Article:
Wooden fencing rots because of biological decomposition which takes place in damp conditions. The process is fairly complex.

It starts with soluble organic compounds in the wood leaching away in water. This is followed by a breakup of the structure of the wood leading to greater porosity and increasing the surface area. This leaves the wood more vulnerable to attack by microbes which begin to colonise it. Next the wood is attacked by various parasitic life forms, for instance insects such as termites, and fungi of various kinds. The wood is also attacked by various detritivores such as millipedes, wood lice, and worms. The rate of decay depends on warmth and dampness; the warmer and damper the wood, the faster the rate of decay.

Altogether this isn’t a pretty picture, but there is a lot we can do to prevent it happening or at least to slow it down considerable. The first thing to consider is that different species of wood rot at different rates. For instance yew is highly resistant to rot, cedar and white oak are resistant, white pine is moderately resistant, and pine, birch, and ash have very little resistance and rot very quickly. The woods listed above that are resistant are the heartwoods, which is wood taken from the heart, or inner part, of the tree. Wood taken from the outer parts of the tree are called sapwoods as they transport water; sapwoods of all tree species have very low rot resistance.


Preventing wood from rotting

So how do we prevent wood from just rotting? The answer is to treat the wood with chemical preservatives that prevent or slow down biological attack. The main methods are pressure treating the wood with creosote, pentachlorophenol, or inorganic arsenical chemicals, the most common of which is chromated copper arsenate (CCA). While these chemicals protect the sapwoods, they are unable to penetrate the heartwoods, and so it is advisable to seal pressure treated wood after it has been sawn.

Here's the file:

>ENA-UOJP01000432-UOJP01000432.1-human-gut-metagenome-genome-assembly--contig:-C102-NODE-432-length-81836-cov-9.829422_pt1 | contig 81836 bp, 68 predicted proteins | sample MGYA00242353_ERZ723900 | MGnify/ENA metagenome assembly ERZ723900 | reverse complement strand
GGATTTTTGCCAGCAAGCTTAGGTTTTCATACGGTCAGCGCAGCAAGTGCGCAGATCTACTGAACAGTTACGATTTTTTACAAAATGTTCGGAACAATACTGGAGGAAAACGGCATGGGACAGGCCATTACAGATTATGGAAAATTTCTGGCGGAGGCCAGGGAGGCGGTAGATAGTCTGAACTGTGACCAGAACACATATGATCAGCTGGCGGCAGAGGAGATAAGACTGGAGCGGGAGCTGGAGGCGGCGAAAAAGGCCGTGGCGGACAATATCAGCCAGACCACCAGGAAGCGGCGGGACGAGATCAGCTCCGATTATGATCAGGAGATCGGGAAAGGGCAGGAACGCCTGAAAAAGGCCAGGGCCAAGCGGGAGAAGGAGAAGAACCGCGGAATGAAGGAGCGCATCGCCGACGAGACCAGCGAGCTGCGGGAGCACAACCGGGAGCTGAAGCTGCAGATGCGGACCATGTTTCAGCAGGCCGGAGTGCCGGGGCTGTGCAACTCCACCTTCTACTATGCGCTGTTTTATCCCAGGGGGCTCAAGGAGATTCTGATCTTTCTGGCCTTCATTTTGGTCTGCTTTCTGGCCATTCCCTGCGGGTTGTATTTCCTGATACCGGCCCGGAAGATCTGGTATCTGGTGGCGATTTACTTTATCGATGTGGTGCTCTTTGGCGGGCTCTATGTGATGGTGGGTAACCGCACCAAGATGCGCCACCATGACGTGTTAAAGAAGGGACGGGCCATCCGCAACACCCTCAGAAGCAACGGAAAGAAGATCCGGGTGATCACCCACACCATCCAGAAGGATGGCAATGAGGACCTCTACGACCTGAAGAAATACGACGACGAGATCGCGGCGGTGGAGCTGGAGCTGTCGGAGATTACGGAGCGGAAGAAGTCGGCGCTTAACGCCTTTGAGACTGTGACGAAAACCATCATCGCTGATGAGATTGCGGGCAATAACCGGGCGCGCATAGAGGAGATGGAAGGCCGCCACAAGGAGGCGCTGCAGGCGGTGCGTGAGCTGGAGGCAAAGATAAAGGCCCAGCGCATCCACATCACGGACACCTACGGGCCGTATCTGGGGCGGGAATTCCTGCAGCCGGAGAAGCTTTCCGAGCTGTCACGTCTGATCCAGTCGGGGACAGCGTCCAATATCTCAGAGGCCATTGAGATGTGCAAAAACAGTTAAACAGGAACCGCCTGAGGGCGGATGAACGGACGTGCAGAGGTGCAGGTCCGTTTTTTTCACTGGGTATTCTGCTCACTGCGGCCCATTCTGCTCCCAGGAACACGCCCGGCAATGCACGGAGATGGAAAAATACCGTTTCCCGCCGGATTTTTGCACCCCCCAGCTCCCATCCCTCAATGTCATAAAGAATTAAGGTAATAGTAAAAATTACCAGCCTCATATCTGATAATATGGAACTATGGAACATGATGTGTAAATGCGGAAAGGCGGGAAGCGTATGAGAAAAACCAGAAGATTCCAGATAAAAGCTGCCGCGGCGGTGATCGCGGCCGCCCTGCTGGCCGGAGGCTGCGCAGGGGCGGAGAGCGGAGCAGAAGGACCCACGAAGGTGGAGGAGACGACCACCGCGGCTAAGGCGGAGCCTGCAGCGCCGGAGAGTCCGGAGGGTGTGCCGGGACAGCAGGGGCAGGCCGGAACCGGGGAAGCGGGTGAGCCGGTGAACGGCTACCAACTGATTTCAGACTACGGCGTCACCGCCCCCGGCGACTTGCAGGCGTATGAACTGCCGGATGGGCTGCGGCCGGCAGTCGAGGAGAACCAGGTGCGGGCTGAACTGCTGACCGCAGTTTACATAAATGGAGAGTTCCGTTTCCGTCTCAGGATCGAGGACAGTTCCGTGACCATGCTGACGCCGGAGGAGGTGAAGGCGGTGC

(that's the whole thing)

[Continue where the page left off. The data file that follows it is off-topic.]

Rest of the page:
Other forms of wood treatments that are applied to the surface of wood by painting or spraying include linseed oil, creosote, and numerous commercial preservatives that contain antifungal chemical and insecticides. These protect only the outer layers of the wood and need re-application every few years.

Fencing Kent soil section Postsaver

Fence Posts and Postsavers

While you can maintain the appearance of your fence and provide an extra degree of protection from the elements by treating it with the paintable and spray-able products mentioned above, the most vulnerable parts of your fence are the parts you can’t see, the parts of the fence posts that are buried in the ground.

These are subject to the ideal conditions needed to accelerate rot, and even fence posts that have been pressure treated with the latest wood preservatives are vulnerable. Wooden fence posts tend to rot at ground level and this can happen surprisingly quickly, especially in damp poorly drained conditions, with the result that you might need to replace your expensive fence after just a few years, but it doesn’t have to be the case.

At Weald Fencing we ensure this isn’t something our customers have to put up with. All our fence posts are installed using Postsaver, which is a special sleeve with a meltable bituminous liner. The liners fits round the posts at ground level, and we heat shrink them to the posts to form an impenetrable barrier. This prevents the preservatives from leaching out of the wood, keeping them inside where they can continue to do their job preventing decay, and protects the wood from attack by termites and other life forms. Postsavers can protect fence posts from rot for 25 years.